John Domont, master painter of the horizon, is expanding his horizons as a gallery owner. Over the years, he has evolved his gallery/studio, Domont Studio Gallery, from its Faris Building location to its present free-standing space on South East Street, just across from the Eli Lilly complex.
Work by Magdalena Segovia is part of the current ‘Group Show’ at the Domont Studio Gallery, up through March 13; 685-9634.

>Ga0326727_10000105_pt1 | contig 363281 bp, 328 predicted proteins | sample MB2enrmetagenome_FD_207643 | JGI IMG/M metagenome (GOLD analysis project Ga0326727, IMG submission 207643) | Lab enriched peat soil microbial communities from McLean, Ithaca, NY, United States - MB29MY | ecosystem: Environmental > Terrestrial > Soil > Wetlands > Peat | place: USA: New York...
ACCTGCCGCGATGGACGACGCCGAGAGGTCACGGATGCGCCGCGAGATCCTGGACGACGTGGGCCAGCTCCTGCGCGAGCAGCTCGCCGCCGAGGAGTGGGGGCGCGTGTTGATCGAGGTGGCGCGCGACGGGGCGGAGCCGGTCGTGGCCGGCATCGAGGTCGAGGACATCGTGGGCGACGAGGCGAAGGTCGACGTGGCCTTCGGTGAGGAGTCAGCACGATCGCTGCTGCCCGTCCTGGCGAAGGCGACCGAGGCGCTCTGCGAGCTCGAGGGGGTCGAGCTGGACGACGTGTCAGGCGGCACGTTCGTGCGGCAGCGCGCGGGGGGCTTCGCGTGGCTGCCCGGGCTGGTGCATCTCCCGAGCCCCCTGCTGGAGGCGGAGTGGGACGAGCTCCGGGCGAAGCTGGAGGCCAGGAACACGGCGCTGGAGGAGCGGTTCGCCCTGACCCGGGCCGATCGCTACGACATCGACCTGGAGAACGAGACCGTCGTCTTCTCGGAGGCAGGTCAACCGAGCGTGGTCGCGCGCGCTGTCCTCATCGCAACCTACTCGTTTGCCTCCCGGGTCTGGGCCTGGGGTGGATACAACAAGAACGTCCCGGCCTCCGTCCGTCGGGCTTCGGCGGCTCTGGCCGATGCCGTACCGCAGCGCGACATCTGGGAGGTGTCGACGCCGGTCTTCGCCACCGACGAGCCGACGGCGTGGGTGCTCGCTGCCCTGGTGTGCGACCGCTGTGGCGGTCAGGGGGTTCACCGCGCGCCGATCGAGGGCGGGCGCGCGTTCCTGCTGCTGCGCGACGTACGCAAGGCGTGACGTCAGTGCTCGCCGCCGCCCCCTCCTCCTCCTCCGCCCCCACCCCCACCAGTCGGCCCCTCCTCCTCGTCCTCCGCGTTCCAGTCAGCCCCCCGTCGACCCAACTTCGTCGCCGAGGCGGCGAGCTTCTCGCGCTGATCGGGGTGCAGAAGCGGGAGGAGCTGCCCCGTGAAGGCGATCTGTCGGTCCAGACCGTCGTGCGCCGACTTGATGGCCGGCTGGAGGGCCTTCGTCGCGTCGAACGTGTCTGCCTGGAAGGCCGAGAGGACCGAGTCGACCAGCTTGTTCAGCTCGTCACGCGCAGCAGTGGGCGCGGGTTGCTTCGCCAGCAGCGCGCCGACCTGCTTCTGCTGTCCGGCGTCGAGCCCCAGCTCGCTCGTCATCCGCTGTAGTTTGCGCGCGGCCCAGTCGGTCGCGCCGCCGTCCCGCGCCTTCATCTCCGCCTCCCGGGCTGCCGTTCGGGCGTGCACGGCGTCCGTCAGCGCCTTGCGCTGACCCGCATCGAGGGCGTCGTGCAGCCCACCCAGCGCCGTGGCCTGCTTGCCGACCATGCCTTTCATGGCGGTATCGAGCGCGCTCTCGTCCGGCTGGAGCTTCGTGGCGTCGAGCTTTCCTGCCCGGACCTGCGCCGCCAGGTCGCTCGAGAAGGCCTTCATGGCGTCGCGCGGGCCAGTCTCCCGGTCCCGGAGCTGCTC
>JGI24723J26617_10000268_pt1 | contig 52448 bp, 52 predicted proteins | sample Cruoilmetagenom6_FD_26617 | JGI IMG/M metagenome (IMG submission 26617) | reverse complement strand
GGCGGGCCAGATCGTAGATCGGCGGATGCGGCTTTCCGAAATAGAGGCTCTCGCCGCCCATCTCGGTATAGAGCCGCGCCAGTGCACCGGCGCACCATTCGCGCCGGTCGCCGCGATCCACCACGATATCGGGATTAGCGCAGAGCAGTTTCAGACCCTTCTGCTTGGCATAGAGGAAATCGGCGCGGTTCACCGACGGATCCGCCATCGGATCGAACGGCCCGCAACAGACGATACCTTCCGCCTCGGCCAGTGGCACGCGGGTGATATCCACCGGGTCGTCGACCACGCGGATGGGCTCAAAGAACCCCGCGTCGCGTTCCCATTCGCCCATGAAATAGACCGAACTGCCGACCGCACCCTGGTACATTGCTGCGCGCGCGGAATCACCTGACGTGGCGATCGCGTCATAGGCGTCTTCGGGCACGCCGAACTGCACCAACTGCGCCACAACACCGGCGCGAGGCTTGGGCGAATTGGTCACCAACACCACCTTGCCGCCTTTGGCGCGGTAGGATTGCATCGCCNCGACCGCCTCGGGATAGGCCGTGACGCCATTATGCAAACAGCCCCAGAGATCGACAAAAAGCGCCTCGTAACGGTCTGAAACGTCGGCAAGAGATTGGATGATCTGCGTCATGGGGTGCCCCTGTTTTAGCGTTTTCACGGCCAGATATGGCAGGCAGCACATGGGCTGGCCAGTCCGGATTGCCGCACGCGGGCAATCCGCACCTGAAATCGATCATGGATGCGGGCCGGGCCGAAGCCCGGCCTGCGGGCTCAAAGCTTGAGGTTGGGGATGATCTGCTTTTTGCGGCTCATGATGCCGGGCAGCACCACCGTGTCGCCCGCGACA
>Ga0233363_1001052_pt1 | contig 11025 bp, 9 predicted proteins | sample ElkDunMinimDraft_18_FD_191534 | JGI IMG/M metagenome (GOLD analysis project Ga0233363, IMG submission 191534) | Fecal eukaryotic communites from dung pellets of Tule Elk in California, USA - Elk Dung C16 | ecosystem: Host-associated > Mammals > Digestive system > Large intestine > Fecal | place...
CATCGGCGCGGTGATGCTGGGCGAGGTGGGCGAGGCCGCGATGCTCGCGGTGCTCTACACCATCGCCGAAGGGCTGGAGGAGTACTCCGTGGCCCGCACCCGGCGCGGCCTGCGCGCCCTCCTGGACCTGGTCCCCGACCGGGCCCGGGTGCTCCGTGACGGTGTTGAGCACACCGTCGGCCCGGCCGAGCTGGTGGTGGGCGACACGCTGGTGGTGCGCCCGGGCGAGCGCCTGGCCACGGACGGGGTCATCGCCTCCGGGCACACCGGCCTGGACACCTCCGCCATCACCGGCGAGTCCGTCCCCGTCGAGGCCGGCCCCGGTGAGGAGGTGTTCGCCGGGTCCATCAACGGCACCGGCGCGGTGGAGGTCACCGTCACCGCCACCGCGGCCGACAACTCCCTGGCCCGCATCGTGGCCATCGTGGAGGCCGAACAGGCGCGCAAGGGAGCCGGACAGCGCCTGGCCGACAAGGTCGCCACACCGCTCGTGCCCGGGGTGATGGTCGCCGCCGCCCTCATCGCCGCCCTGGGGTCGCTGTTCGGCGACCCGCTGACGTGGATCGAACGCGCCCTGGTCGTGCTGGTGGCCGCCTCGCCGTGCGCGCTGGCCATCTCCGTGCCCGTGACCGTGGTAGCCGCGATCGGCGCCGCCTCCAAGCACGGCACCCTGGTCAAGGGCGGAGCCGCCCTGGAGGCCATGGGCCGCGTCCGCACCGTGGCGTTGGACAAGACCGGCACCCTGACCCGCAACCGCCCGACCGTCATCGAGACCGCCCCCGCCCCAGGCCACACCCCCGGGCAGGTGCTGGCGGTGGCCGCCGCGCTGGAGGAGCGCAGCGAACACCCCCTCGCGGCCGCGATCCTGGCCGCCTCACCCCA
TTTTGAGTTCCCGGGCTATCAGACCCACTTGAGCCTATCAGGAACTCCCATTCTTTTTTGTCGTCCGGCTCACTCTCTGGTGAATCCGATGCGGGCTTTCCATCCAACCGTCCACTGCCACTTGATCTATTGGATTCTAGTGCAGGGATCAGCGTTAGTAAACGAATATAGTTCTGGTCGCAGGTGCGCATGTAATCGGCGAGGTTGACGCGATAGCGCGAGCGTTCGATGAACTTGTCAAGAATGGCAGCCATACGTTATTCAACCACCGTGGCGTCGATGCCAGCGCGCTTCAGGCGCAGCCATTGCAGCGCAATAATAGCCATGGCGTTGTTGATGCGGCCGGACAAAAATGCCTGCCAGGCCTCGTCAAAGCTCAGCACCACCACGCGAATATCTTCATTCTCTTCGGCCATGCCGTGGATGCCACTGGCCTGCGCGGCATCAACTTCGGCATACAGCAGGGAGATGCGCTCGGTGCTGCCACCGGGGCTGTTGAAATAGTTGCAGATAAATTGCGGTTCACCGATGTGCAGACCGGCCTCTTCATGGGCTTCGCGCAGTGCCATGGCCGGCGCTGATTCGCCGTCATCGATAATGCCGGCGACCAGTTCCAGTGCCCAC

Domont, who has carried some locally-based, big-name artists such as James Wille Faust and Harry and Lois Davis, and earned recognition for collective efforts such as the Altar show (in conjunction with Spirit & Place) and the Wood show (his own creation), is now showing more artists in the traditional sense. These artists range in styles and geographic base — the Russian Irina Koronova lives in California, for example; and others, such as Magdalena Segovia (from Mexico), are also from elsewhere, but have found a home in Indiana. Does Domont have a particular bent towards a style or sensibility? If he does, it’s an expansive one. The thread, if one could be discerned, is a solidity of voice. Nhat Tran, who has grown a following here over the years, is known for her ethereal and complex abstractions in encaustic. While her media are not limited to encaustic, neither is her eye. Newer works, including those in Domont’s current group show, indicate the artist’s firm standing when it comes to highly complex and anything but carefree abstractions. “Against the Flow,” in mixed media on masonite, is a carefully wrought abstraction with its center piece a burst of red like shattered glass. Certainly there are layers of aesthetic, if not symbolic, meaning; but the overall sense is spiritual. The aforementioned Koronova seems to suggest the same idea — although with more concrete imagery. The artist’s series of small paintings depict hallways, windows and doors leading to other vacant or natural spaces; but again, there is a heavenly quality. We are being beckoned into and out of these places that are not of this world. Other artists such as Sam Sartorious (of Indianapolis) also explore ethereal places. Sartorius’ worlds are those of the psyche. Although her seemingly spontaneous but carefully worked (to their benefit) abstract-figurative paintings speak from personal realms, there is a meeting place to which we are invited. There is a beauty to her individuality that calls us to reflect upon our own. And Faust, whose supremely surreal worlds are precisely airbrushed and intoxicatingly “real” geometric landscapes — along with his newer, other-worldly, three-dimensional painted birds — like the others, contributes to a spiritual grounding that is one of the gifts of art. Other artists included in this showing — Harry and Lois Davis, Red Rohall, Sandra Falcone, Brian Myers, Magdalena Segovia and Domont himself — adhere more or less to what appears to be emerging as Domont’s predilection for the deep spaces of the psyche and spirit. Certainly, Domont’s begging bowls reach into the depths, and his “At the Table of the Buddha” in this exhibition furthers the notion of spiritual reflective pools, as well as the chaos that is sometimes necessary to guide us there. Domont Studio Gallery’s Group Show of gallery artists is on view through March 13. Visit the gallery at 545 S. East St. during regular gallery hours, Tuesday-Saturday, 11-5, or by appointment. Call 685-9634 or visit DomontGallery.com.